Let’s talk about diversity in chiropractic
Sumaya Ahmed outlines why the chiropractic profession needs to be more proactive to improve diversity
Diversity matters for many reasons. It is important that we are an inclusive profession that reflects the society in which we live. Greater diversity and an understanding of different cultures and communities allows us to better meet the needs of Black, Asian and other ethnic minority patients, many of whom recognise the benefits of non-invasive chiropractic treatment.
To achieve meaningful change, we need action on several levels. From recruiting more young people from Black, Asian and other ethnic minority backgrounds onto chiropractic degree courses to ensuring there is a greater focus on diversity and equality across the profession.
Through my work as Head of Equality, Diversity and Inclusion (EDI) at the Society for Promoting Chiropractic in Education I am passionate about encouraging more young people to pursue a career in chiropractic. With the support of a newly created ‘taskforce’ we want to raise awareness of chiropractic and give more young people from Black, Asian and other ethnic minority and disadvantaged backgrounds the opportunity to learn about the profession.
Over the coming months I plan to visit schools across the country to talk directly to students as well as inviting selected students to visit a university setting so they can find out more about chiropractic degrees. It’s important that young people from different backgrounds see a career in chiropractic as a valid option for them.
There is little doubt that the lack of representation in the chiropractic profession has an impact on our ability to attract and retain students from different backgrounds. It is important that students have role models who are relatable and reflect their culture and community. Simply seeing themselves in ‘us’ can be enough to inspire a career.
I’ve seen first-hand both as a student and an educator, the lack of relatability between educators and learners. This has led to many uncomfortable situations, which could be rewritten with the correct approach.
With both patients of chiropractic and chiropractors historically being majority white, as a profession we must all do more to improve our understanding of different cultures and communities to ensure we are able to effectively address the needs of both students and patients from all backgrounds. For this reason, I would like to see a greater focus and engagement with equality, diversity and inclusion in our Continuing Professional Development (CPD).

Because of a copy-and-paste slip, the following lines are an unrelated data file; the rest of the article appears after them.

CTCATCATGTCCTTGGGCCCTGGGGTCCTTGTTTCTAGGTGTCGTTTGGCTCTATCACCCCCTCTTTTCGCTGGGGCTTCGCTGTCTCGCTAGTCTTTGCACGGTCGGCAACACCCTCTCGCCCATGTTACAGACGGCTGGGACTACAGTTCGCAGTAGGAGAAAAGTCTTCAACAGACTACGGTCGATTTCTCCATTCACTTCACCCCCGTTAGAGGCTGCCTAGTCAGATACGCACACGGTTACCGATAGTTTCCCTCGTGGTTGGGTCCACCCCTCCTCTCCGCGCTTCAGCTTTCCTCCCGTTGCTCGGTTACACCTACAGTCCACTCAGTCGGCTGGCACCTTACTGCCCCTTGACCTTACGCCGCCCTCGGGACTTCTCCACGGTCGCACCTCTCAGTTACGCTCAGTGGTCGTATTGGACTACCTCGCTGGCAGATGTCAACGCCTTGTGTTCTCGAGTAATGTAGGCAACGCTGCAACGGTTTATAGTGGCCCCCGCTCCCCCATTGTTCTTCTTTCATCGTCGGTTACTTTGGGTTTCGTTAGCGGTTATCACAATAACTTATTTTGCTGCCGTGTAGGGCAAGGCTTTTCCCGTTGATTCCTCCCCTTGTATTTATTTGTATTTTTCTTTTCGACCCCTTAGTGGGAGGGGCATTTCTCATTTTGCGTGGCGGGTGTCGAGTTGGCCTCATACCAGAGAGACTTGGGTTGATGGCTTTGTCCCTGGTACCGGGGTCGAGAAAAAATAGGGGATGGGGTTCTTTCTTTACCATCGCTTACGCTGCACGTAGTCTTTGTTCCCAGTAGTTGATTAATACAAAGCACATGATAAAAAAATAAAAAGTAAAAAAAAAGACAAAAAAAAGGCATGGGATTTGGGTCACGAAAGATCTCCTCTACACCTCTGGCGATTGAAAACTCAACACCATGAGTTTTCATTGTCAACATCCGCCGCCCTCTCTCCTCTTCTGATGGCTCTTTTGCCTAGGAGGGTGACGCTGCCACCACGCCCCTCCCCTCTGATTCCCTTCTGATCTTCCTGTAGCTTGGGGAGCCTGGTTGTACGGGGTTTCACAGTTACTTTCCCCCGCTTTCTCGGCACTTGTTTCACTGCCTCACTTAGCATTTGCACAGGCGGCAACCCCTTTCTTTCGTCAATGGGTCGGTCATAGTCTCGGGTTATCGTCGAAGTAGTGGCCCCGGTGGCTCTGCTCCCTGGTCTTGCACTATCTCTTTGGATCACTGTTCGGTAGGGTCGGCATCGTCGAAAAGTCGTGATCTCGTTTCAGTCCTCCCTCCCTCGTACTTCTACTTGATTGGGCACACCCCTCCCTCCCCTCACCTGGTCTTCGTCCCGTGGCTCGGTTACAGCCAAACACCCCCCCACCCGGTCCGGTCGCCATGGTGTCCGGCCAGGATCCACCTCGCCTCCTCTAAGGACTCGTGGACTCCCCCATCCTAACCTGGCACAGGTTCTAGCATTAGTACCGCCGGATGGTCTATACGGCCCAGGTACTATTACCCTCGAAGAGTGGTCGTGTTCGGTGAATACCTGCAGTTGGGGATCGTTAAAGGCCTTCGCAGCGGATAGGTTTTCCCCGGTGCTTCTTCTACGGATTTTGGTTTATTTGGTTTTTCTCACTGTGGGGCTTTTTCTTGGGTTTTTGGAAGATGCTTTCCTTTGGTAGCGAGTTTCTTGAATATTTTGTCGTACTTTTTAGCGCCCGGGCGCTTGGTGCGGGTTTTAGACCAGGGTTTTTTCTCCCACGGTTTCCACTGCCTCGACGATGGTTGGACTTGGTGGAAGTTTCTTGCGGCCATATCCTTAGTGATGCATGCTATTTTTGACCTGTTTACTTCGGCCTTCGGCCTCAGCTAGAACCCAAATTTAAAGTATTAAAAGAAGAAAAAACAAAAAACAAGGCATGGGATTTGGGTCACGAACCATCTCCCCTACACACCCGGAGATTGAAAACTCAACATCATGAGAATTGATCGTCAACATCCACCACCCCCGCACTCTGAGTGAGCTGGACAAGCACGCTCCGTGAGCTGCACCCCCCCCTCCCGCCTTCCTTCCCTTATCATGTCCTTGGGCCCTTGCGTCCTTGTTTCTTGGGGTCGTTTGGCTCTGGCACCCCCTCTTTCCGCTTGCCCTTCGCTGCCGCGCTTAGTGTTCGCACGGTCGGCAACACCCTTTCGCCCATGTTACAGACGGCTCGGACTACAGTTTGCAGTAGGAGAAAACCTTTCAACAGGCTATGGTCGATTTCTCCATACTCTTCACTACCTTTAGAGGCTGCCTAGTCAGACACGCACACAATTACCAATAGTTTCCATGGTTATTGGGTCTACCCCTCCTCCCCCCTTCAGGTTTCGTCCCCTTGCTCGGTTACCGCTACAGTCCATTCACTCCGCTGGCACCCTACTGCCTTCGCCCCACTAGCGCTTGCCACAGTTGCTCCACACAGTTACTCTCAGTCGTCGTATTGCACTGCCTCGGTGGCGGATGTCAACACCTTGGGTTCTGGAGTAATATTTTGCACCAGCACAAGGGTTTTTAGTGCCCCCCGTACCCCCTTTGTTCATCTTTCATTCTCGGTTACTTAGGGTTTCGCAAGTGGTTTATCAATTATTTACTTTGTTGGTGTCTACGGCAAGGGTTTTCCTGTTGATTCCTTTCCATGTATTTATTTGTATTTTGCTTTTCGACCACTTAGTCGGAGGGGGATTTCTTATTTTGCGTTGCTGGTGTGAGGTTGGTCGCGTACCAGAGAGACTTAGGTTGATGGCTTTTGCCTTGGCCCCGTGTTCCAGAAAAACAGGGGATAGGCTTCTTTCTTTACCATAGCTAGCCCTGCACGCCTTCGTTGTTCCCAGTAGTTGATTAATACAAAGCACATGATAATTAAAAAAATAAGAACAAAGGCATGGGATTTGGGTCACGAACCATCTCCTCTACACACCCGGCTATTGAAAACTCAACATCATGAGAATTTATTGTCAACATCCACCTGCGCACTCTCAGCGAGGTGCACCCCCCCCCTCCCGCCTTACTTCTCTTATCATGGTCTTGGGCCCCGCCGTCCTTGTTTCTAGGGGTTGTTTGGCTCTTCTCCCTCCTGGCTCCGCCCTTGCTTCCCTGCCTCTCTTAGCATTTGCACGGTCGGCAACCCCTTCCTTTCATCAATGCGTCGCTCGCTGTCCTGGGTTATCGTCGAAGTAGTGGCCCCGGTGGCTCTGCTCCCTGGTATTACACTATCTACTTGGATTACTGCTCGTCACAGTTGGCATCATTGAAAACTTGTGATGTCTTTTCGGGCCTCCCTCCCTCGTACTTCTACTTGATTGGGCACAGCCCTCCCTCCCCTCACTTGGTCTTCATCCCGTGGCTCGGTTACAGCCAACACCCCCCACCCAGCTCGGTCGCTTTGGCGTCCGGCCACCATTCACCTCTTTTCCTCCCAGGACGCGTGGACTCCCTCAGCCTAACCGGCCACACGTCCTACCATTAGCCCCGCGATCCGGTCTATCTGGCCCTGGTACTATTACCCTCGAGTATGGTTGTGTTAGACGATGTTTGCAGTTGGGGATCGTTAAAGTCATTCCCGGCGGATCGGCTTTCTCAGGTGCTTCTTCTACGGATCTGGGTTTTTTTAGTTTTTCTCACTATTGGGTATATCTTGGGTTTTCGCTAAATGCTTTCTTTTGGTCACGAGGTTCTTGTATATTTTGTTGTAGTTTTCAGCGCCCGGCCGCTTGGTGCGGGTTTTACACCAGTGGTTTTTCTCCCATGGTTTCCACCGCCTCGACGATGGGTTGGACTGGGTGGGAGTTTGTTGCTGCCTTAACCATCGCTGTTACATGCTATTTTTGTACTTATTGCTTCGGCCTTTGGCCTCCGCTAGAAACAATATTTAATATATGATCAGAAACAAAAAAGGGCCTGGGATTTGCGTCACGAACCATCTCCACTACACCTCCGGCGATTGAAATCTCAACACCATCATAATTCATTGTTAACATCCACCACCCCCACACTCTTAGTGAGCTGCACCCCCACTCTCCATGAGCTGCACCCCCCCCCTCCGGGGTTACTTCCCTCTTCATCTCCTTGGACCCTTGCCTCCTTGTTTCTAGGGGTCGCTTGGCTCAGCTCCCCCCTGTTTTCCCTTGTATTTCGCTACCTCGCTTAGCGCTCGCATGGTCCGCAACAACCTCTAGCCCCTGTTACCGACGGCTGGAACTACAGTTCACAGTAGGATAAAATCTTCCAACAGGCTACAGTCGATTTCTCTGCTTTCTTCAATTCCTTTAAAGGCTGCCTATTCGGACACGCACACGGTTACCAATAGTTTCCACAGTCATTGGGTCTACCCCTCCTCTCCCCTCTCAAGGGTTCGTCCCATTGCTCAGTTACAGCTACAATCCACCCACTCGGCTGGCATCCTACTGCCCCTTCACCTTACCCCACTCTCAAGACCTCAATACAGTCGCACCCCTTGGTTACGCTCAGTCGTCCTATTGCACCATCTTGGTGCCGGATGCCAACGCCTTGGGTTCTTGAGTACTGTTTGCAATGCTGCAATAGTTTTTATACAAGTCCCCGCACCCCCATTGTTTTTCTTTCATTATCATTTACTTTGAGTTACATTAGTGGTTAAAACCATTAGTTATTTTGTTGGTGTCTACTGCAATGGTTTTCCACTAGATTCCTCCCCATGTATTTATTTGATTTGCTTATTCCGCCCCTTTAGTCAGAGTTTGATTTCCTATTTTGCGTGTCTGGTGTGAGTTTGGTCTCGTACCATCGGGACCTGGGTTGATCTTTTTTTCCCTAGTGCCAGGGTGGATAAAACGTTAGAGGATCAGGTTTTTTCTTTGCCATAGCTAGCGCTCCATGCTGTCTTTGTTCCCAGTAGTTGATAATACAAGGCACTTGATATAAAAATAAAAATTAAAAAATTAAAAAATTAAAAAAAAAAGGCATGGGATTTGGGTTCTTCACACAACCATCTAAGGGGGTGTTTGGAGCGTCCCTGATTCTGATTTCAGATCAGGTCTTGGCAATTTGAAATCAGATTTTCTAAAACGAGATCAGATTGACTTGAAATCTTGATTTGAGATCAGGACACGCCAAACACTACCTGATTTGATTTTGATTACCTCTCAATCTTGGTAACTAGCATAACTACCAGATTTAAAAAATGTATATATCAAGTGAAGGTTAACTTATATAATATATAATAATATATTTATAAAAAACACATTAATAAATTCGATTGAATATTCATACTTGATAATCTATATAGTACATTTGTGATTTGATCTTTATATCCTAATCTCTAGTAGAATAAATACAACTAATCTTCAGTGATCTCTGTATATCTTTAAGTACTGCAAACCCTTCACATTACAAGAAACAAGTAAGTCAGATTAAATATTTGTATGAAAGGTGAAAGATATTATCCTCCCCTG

Talking directly to people from Black, Asian and other ethnic minority backgrounds about the issues they face and asking them to share their experiences is an effective way to build awareness and understanding. Therefore, I invite speakers from different communities to address Year 4 students. Hearing personal accounts helps all students understand the best way to communicate with patients from different backgrounds and recognise specific cultural needs that will make patients feel more comfortable during treatment.
At London South Bank University, I am encouraged to see growing numbers of Black, Asian and other ethnic minority students choosing to pursue a career in chiropractic and thus becoming role models for future generations. We have the potential to achieve real change across the chiropractic profession, but we need to be proactive and encourage allyship/unity.
If you would like to be involved in the EDI Task force for the Society for Promoting Chiropractic in Education please contact firstname.lastname@example.org.
Sumaya Ahmed is a registered chiropractor based in London. She is also Head of Equality, Diversity and Inclusion (EDI) at the Society for Promoting Chiropractic in Education, and Admissions Tutor (chiropractic) at London South Bank University.
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